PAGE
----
Why I Hate Cancel Culture

Since the moment I arrived at Kenyon, I noticed a stark cultural difference between the way people treated one another here and the way I always learned to treat others where I come from. I grew up with a mother who always taught me to empathize and care about other people, regardless of societal perceptions. Part of this was due to the fact that I was raised Catholic, and was always told to love my neighbor as myself and not to judge others. This meant that whenever I encountered people who were struggling, it felt normal and natural to reach out and treat them with kindness. In high school, I found myself continuously gravitating towards groups of people who felt the way I did, and I made a purposeful effort to include others as much as possible. I could sense the positive impact that this made on other students' lives, especially when we arranged acts of kindness like Secret Santa programs and planned random lunch dates that included generally isolated or outcasted students. Being kind to others is vitally important to me, and I expected it to be just as important to others when I moved to college.

However, when I arrived at Kenyon, I noticed a stark trend in the opposite direction. Instead of treating people with kindness, love and inclusion, most people allowed their treatment of others to be dictated by gossip. The national trend of “cancel culture,” which can be defined by the mass ostracization or even attacking of an individual for past “problematic” behavior, has most definitely taken root in Kenyon’s social culture. This is especially pervasive when it comes to incidents regarding hook-ups or break-ups, but it is present in general, interpersonal friend drama and Greek Life dynamics as well. It is very common for a freshman student to make one big mistake, whether that be a fight, a controversial idea, or a bad hook-up, and face those consequences in the form of a bad reputation for their next four years of life on the Hill. Many find this situation extremely hard to bear, and as a result, more than one freshman will transfer for these reasons every year.

I find this to be extremely concerning for a number of reasons. The first being that isolating someone who made a mistake and is struggling will usually only serve to accelerate the problem and fill that “canceled” person with rage and resentment for the community. In short, canceling a “bad” person will only serve to make them worse. Humans are inherently social creatures, and even if you’re introverted you need a certain amount of support and healthy social interaction in order to be fully human. This leads to my second point— cancel culture strips us of our humanity. Empathy, kindness, and compassion are what make us who we are. Humans are special because of how deeply we can feel and care, and by denying ourselves those qualities and choosing instead to exclude and turn away someone who needs help, we are harming ourselves. Third, dehumanizing and demonizing the “canceled” party is socially irresponsible and dangerous, especially in a college setting. In college, we are all essentially learning how to be adults. How can we do that if we cannot make mistakes (especially big mistakes) without being able to learn and grow from them? When mistakes are allowed to sit and fester and worsen, people end up with lots of extra trauma and complications, and issues can spread outwards and into other friend groups.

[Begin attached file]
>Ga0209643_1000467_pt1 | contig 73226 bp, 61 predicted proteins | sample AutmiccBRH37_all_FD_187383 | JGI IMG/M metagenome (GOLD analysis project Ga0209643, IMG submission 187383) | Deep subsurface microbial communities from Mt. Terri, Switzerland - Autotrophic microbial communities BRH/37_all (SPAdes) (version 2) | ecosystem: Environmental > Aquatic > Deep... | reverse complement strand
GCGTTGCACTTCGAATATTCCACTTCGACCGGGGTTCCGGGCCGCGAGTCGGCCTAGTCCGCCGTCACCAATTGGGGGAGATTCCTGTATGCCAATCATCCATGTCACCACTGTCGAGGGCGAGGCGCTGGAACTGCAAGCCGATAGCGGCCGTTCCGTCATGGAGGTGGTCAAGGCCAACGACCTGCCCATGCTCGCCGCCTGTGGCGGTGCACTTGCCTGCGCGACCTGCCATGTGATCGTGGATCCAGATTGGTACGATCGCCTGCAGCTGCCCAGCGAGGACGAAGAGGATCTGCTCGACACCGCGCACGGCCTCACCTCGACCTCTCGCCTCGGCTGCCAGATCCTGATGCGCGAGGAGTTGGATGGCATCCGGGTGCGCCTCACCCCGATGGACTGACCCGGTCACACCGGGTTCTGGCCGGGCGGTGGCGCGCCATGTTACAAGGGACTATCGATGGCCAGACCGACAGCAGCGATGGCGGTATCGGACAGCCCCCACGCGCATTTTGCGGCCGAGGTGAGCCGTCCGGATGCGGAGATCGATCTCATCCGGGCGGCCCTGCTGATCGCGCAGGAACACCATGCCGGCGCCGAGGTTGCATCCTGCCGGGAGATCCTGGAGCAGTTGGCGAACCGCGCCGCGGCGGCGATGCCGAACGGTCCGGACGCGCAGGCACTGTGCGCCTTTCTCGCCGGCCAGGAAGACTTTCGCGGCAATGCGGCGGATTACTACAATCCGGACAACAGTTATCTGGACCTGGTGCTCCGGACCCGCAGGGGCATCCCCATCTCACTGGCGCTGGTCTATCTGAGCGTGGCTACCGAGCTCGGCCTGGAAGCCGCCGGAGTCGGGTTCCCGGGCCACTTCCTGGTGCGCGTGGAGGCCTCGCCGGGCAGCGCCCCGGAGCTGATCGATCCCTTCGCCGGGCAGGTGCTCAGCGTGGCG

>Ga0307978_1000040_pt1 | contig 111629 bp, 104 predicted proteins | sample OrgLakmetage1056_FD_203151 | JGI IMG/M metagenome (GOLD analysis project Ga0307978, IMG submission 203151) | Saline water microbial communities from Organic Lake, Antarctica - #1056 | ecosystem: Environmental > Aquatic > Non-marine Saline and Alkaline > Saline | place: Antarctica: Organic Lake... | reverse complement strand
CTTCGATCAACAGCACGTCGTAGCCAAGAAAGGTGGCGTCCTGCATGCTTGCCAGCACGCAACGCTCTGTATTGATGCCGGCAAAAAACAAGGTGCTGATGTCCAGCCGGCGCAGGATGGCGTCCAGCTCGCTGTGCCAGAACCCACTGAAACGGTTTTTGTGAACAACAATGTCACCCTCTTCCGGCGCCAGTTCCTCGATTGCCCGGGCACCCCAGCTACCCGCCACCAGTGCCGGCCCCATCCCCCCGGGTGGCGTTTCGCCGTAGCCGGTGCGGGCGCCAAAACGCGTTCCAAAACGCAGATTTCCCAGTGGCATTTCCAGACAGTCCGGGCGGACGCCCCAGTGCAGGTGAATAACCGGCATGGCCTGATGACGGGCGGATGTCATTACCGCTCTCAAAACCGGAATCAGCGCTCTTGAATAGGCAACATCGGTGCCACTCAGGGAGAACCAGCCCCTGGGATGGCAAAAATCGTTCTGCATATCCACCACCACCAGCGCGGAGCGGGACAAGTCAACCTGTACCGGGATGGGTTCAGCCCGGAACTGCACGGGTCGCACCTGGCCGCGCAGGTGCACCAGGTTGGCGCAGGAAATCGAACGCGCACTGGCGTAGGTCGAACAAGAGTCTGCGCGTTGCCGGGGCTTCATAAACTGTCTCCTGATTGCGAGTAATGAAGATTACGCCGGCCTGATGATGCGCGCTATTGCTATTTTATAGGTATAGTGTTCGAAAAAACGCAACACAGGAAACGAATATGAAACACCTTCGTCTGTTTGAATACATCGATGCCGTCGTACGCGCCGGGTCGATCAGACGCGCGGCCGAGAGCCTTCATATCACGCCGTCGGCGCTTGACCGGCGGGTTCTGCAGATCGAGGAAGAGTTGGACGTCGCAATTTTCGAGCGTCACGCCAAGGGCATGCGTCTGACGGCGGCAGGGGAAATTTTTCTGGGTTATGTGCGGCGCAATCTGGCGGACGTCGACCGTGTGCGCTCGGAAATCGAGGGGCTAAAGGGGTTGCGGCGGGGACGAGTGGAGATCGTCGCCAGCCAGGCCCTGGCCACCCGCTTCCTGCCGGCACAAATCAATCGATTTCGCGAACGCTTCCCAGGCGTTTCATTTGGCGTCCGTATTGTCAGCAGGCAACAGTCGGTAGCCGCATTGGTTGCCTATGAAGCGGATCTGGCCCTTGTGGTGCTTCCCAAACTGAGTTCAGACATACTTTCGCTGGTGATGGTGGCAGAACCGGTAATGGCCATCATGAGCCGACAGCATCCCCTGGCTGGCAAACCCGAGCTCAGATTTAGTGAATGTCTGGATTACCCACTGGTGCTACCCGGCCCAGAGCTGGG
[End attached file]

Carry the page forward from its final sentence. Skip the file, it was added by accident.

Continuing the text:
In short— I encourage everyone to be kind. I have faced “cancellation” for simply showing basic kindness to outcasted individuals on Kenyon’s campus, but I have never regretted any of my actions. Reputation is not everything, especially at a place you will only be living for four years, so you might as well take a stand that will mean something to you in the long-term. Care about others, and do what you think is right— not what gossip demands. Allow others the chance to grow, change, and apologize. I think we all would want the same.

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